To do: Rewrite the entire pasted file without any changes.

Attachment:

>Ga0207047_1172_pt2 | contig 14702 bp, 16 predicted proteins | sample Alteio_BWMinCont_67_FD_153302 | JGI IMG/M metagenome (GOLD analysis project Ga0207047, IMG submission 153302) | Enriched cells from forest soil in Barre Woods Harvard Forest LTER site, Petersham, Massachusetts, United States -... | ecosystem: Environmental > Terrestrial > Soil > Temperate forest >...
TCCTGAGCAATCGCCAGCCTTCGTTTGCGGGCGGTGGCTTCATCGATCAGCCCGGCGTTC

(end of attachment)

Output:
>Ga0207047_1172_pt2 | contig 14702 bp, 16 predicted proteins | sample Alteio_BWMinCont_67_FD_153302 | JGI IMG/M metagenome (GOLD analysis project Ga0207047, IMG submission 153302) | Enriched cells from forest soil in Barre Woods Harvard Forest LTER site, Petersham, Massachusetts, United States -... | ecosystem: Environmental > Terrestrial > Soil > Temperate forest >...
TCCTGAGCAATCGCCAGCCTTCGTTTGCGGGCGGTGGCTTCATCGATCAGCCCGGCGTTC